Bradbury leaves out the next part of the IG Report’s discussion. But from there, the IG Report says we can’t conclusively determine whether enhanced interrogations have provided information that has prevented specific attacks (note, the wording of this discussion is very vague, perhaps intentionally so; it could mean any number of things, including that we have zero evidence that torture has prevented attacks, or that we just don’t have evidence one way or another). Then, the IG Report appears to elaborate on this difficulty, noting that, "there is limited data on which to assess their individual effectiveness." Again, this quotation is unclear, but it appears to refer to the effectiveness of one enhanced interrogation method over another. That is, the IG Report appears to be saying it has no way of assessing whether waterboarding is more effective than sleep deprivation than persuasion. Finally, the IG Report admits that enhanced interrogation–or perhaps just waterboarding–is tied to an increase in the number of reports (though it appears to have already dismissed any possibility of assessing the quality of these reports). And it is in that context in which the IG Report discusses the sheer number of times that Abu Zubaydah and KSM were waterboarded.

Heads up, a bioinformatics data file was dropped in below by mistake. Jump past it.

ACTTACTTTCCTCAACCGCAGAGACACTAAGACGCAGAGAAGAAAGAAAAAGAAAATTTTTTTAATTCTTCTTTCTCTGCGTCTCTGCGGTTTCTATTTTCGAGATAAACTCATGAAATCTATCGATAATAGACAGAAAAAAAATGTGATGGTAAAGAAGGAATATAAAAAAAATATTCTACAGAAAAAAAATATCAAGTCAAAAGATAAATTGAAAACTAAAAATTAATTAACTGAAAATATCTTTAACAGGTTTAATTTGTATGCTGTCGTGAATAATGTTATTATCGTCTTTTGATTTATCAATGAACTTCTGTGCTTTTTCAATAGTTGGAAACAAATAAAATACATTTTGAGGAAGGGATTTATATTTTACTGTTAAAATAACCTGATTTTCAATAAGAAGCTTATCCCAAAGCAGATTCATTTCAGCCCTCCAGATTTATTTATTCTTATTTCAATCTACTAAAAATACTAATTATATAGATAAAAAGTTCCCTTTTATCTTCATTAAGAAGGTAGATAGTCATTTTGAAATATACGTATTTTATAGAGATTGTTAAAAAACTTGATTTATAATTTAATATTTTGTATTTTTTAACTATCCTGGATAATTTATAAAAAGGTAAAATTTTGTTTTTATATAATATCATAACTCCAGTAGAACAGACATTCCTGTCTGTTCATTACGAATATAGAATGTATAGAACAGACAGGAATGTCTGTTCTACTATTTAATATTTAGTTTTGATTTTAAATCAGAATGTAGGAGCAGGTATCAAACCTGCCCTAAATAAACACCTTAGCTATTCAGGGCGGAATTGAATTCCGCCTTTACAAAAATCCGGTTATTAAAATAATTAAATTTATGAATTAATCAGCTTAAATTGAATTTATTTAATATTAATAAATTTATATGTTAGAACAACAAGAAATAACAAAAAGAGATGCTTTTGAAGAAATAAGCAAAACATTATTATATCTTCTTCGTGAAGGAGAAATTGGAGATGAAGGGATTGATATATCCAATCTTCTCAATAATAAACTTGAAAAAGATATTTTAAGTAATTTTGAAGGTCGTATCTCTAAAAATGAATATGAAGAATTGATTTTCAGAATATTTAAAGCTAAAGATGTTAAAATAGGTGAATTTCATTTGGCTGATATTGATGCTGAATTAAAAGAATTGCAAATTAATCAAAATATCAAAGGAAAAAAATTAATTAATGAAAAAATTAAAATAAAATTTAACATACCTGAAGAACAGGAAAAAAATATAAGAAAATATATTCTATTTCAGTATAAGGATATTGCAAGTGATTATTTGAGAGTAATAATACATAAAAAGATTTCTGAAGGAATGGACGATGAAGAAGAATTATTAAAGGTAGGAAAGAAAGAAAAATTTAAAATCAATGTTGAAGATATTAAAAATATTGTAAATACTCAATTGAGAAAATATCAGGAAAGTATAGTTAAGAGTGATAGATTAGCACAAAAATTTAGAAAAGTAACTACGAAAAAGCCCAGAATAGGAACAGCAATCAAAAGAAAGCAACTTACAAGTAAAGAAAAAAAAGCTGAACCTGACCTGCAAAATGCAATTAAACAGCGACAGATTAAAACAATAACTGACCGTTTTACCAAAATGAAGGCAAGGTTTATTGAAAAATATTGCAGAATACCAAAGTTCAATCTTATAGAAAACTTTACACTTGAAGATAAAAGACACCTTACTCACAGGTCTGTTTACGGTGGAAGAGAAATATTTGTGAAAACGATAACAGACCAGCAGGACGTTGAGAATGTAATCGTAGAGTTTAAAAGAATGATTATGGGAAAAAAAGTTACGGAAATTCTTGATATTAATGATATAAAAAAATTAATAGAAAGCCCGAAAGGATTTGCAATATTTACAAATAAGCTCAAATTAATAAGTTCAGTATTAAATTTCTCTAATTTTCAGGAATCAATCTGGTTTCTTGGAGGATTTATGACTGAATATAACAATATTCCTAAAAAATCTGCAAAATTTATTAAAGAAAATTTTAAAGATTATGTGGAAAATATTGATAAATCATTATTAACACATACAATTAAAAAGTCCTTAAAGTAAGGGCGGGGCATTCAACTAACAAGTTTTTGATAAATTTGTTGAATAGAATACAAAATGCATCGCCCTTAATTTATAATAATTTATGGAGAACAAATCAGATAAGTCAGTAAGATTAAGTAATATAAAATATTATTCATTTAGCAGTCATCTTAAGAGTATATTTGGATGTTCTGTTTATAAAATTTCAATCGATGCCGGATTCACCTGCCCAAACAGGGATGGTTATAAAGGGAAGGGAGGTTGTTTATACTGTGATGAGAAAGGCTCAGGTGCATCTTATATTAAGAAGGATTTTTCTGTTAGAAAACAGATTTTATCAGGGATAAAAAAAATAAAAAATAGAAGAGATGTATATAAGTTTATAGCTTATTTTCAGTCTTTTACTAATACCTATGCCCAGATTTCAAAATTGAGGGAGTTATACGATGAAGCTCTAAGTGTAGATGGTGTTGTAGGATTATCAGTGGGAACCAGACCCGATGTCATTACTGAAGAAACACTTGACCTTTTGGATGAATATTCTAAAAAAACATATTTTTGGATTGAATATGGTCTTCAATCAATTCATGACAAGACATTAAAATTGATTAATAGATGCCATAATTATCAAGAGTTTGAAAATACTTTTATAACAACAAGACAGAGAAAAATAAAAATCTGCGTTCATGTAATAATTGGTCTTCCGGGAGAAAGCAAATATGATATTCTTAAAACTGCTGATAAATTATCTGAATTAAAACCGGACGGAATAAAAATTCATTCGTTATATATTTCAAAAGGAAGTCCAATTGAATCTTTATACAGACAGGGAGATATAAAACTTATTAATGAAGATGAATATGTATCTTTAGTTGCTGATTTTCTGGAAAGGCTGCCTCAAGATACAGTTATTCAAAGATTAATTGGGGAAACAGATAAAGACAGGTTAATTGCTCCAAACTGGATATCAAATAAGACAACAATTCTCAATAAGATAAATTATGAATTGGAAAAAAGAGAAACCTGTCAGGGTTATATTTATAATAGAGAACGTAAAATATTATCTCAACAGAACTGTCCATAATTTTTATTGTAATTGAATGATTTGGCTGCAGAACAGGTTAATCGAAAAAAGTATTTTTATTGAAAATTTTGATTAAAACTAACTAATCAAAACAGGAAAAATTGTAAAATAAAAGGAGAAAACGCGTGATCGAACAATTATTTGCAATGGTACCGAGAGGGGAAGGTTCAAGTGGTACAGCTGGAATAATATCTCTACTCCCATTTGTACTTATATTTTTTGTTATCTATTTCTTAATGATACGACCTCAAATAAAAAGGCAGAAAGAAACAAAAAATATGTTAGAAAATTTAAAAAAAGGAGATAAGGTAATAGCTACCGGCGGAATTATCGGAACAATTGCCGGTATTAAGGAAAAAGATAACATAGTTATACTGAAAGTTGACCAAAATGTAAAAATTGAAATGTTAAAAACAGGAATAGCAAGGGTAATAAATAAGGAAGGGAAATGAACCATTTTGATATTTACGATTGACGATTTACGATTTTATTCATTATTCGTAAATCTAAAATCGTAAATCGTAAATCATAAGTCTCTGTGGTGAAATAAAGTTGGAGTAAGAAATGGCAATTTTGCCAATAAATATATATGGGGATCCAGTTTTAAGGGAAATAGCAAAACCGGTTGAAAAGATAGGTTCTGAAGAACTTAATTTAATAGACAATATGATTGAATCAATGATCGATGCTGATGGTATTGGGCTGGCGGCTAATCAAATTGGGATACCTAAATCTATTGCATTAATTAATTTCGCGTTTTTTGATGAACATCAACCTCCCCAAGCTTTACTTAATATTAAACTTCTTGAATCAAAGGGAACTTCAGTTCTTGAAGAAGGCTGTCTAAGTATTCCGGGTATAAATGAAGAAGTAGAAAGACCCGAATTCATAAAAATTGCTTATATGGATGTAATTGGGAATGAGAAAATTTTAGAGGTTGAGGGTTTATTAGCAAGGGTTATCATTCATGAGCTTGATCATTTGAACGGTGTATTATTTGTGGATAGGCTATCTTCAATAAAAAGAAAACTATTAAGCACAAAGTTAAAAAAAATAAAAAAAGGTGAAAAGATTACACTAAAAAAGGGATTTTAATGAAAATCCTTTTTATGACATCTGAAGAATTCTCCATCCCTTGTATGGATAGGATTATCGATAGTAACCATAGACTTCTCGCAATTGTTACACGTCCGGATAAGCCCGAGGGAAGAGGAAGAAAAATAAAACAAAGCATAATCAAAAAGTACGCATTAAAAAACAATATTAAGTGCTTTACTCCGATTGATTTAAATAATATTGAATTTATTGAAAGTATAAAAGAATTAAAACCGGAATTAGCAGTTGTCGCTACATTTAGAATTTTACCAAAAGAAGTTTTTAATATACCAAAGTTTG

In other words, at the tail end of an extended discussion explaining all the reasons we can’t say enhanced interrogation prevented any specific attacks and why it may be a mistake to focus exclusively on individual high value detainees, the IG Report connects the sheer number of reports CIA has gotten when using waterboarding with the sheer number of times it was used on Abu Zubaydah and KSM.

And significantly, 12 pages later the IG Report notes that CIA was using waterboarding more than it had said it had been using it.

Now all of this is obviously very fragmentary, and Bradbury seems to have deliberately obscured the IG Report’s language in key passages. As it happens, though, both the White House and SSCI are in the middle of attempts to assess the efficacy of waterboarding.